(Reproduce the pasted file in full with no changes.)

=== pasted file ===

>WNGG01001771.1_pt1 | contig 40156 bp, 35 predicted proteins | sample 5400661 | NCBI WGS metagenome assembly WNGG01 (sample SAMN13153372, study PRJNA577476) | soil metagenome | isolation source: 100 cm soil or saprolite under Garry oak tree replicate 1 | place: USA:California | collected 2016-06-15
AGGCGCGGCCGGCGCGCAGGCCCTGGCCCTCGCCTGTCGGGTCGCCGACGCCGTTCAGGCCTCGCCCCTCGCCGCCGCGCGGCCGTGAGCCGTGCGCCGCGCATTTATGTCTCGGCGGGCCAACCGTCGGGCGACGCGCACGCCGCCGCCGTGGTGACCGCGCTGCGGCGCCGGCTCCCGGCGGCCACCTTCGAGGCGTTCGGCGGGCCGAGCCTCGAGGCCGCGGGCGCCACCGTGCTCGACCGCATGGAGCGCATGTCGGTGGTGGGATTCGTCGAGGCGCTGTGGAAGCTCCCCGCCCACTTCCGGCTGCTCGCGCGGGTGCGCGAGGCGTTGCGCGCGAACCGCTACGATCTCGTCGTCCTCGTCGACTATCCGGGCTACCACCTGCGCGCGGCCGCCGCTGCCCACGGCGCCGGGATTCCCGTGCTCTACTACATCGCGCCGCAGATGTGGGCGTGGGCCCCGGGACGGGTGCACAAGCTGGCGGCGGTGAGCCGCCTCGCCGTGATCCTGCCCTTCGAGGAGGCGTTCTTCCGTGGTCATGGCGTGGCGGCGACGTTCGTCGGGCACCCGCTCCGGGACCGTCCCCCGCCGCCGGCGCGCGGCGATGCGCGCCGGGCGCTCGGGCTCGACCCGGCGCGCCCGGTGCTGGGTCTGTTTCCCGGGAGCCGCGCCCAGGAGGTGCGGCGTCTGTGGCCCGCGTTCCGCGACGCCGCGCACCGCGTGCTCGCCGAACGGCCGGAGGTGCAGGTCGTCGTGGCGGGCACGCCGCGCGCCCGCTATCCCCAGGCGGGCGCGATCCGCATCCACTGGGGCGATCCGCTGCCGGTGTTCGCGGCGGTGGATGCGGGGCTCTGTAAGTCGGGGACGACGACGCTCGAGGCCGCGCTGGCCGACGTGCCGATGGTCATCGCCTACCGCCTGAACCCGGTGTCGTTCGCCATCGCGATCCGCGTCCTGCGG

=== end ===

>WNGG01001771.1_pt1 | contig 40156 bp, 35 predicted proteins | sample 5400661 | NCBI WGS metagenome assembly WNGG01 (sample SAMN13153372, study PRJNA577476) | soil metagenome | isolation source: 100 cm soil or saprolite under Garry oak tree replicate 1 | place: USA:California | collected 2016-06-15
AGGCGCGGCCGGCGCGCAGGCCCTGGCCCTCGCCTGTCGGGTCGCCGACGCCGTTCAGGCCTCGCCCCTCGCCGCCGCGCGGCCGTGAGCCGTGCGCCGCGCATTTATGTCTCGGCGGGCCAACCGTCGGGCGACGCGCACGCCGCCGCCGTGGTGACCGCGCTGCGGCGCCGGCTCCCGGCGGCCACCTTCGAGGCGTTCGGCGGGCCGAGCCTCGAGGCCGCGGGCGCCACCGTGCTCGACCGCATGGAGCGCATGTCGGTGGTGGGATTCGTCGAGGCGCTGTGGAAGCTCCCCGCCCACTTCCGGCTGCTCGCGCGGGTGCGCGAGGCGTTGCGCGCGAACCGCTACGATCTCGTCGTCCTCGTCGACTATCCGGGCTACCACCTGCGCGCGGCCGCCGCTGCCCACGGCGCCGGGATTCCCGTGCTCTACTACATCGCGCCGCAGATGTGGGCGTGGGCCCCGGGACGGGTGCACAAGCTGGCGGCGGTGAGCCGCCTCGCCGTGATCCTGCCCTTCGAGGAGGCGTTCTTCCGTGGTCATGGCGTGGCGGCGACGTTCGTCGGGCACCCGCTCCGGGACCGTCCCCCGCCGCCGGCGCGCGGCGATGCGCGCCGGGCGCTCGGGCTCGACCCGGCGCGCCCGGTGCTGGGTCTGTTTCCCGGGAGCCGCGCCCAGGAGGTGCGGCGTCTGTGGCCCGCGTTCCGCGACGCCGCGCACCGCGTGCTCGCCGAACGGCCGGAGGTGCAGGTCGTCGTGGCGGGCACGCCGCGCGCCCGCTATCCCCAGGCGGGCGCGATCCGCATCCACTGGGGCGATCCGCTGCCGGTGTTCGCGGCGGTGGATGCGGGGCTCTGTAAGTCGGGGACGACGACGCTCGAGGCCGCGCTGGCCGACGTGCCGATGGTCATCGCCTACCGCCTGAACCCGGTGTCGTTCGCCATCGCGATCCGCGTCCTGCGG